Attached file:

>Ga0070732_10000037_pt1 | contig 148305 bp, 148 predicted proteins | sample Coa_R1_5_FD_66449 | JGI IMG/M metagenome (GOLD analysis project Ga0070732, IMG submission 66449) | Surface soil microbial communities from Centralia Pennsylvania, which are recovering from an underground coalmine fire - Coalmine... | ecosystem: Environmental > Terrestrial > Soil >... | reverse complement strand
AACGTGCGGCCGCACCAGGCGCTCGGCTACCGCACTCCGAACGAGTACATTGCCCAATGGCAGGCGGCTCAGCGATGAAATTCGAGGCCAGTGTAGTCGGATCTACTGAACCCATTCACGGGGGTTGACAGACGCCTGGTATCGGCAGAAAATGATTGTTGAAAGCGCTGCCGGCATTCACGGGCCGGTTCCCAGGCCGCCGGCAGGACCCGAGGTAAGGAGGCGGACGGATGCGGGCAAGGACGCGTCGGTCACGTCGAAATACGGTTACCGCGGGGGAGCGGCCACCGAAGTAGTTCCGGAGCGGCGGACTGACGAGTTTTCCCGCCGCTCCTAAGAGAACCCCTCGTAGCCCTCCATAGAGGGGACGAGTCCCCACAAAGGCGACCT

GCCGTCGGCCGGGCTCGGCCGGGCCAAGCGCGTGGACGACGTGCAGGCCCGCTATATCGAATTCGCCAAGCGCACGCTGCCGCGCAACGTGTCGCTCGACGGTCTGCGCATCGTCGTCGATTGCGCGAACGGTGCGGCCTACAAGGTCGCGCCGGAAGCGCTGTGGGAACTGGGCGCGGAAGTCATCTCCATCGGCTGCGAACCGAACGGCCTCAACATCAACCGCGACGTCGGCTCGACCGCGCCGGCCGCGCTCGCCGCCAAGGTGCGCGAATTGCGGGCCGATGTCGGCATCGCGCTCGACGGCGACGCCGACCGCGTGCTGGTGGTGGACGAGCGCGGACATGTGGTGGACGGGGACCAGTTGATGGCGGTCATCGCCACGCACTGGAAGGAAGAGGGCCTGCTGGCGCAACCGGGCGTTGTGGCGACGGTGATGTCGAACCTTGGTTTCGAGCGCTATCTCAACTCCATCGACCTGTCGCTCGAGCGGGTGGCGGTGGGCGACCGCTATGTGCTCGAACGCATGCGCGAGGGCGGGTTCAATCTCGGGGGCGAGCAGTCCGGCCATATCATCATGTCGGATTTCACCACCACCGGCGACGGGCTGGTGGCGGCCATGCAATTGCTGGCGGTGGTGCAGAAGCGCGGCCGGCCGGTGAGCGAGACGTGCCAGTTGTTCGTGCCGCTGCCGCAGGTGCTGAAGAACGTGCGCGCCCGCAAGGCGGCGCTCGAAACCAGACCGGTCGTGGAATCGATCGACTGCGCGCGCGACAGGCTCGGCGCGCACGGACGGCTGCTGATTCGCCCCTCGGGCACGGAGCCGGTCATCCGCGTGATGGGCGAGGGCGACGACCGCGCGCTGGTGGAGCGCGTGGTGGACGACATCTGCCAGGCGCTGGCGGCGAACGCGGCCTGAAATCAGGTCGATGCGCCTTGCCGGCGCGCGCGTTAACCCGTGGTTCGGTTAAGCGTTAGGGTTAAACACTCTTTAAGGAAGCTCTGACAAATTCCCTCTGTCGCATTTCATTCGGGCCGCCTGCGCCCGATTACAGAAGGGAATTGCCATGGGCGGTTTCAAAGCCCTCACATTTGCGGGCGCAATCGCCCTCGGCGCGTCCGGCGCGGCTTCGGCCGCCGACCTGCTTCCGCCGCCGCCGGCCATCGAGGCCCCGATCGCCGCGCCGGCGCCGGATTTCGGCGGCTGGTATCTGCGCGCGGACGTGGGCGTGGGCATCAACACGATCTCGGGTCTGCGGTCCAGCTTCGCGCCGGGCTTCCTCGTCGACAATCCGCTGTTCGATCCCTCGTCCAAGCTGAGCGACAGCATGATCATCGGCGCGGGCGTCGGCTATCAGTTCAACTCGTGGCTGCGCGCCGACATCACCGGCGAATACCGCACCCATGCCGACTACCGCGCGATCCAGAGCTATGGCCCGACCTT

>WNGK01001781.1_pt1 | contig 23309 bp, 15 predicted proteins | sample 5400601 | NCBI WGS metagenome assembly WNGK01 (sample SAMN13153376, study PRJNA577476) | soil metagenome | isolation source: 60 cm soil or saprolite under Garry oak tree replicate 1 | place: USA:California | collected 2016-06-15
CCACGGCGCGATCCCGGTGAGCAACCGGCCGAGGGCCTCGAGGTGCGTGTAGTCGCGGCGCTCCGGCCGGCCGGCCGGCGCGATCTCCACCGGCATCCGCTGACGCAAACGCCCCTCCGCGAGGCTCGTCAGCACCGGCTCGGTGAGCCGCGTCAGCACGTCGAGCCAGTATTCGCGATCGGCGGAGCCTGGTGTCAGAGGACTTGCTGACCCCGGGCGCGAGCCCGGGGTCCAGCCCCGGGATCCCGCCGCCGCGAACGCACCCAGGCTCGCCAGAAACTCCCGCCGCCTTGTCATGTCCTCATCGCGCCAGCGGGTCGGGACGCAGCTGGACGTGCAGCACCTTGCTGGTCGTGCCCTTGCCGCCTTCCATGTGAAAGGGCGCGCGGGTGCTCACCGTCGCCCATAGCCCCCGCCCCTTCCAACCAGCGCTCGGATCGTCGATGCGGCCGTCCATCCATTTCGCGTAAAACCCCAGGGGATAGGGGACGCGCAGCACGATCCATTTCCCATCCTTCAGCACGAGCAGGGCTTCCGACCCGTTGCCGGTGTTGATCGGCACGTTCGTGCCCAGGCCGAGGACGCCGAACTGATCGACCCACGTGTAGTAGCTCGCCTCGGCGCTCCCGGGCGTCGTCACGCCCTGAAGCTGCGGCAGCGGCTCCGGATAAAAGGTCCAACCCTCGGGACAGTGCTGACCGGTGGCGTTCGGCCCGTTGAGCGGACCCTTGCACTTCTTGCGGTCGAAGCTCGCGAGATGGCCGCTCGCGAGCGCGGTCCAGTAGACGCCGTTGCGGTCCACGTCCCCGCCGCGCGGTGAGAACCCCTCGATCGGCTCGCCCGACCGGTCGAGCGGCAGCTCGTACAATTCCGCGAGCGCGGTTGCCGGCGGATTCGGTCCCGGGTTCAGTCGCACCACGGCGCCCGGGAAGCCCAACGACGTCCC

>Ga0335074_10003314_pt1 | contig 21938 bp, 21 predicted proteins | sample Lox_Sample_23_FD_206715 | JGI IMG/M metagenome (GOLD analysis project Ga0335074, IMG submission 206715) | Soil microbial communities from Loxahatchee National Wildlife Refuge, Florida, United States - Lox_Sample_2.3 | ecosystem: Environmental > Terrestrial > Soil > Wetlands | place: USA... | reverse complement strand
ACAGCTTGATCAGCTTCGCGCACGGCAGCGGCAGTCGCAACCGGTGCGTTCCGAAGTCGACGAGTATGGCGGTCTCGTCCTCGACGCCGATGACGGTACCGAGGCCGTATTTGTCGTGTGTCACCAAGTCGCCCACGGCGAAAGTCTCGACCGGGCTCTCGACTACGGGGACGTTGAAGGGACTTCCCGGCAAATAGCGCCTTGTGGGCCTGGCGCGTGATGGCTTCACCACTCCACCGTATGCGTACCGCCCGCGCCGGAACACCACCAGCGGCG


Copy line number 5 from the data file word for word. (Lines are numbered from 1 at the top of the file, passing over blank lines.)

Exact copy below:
CCACGGCGCGATCCCGGTGAGCAACCGGCCGAGGGCCTCGAGGTGCGTGTAGTCGCGGCGCTCCGGCCGGCCGGCCGGCGCGATCTCCACCGGCATCCGCTGACGCAAACGCCCCTCCGCGAGGCTCGTCAGCACCGGCTCGGTGAGCCGCGTCAGCACGTCGAGCCAGTATTCGCGATCGGCGGAGCCTGGTGTCAGAGGACTTGCTGACCCCGGGCGCGAGCCCGGGGTCCAGCCCCGGGATCCCGCCGCCGCGAACGCACCCAGGCTCGCCAGAAACTCCCGCCGCCTTGTCATGTCCTCATCGCGCCAGCGGGTCGGGACGCAGCTGGACGTGCAGCACCTTGCTGGTCGTGCCCTTGCCGCCTTCCATGTGAAAGGGCGCGCGGGTGCTCACCGTCGCCCATAGCCCCCGCCCCTTCCAACCAGCGCTCGGATCGTCGATGCGGCCGTCCATCCATTTCGCGTAAAACCCCAGGGGATAGGGGACGCGCAGCACGATCCATTTCCCATCCTTCAGCACGAGCAGGGCTTCCGACCCGTTGCCGGTGTTGATCGGCACGTTCGTGCCCAGGCCGAGGACGCCGAACTGATCGACCCACGTGTAGTAGCTCGCCTCGGCGCTCCCGGGCGTCGTCACGCCCTGAAGCTGCGGCAGCGGCTCCGGATAAAAGGTCCAACCCTCGGGACAGTGCTGACCGGTGGCGTTCGGCCCGTTGAGCGGACCCTTGCACTTCTTGCGGTCGAAGCTCGCGAGATGGCCGCTCGCGAGCGCGGTCCAGTAGACGCCGTTGCGGTCCACGTCCCCGCCGCGCGGTGAGAACCCCTCGATCGGCTCGCCCGACCGGTCGAGCGGCAGCTCGTACAATTCCGCGAGCGCGGTTGCCGGCGGATTCGGTCCCGGGTTCAGTCGCACCACGGCGCCCGGGAAGCCCAACGACGTCCC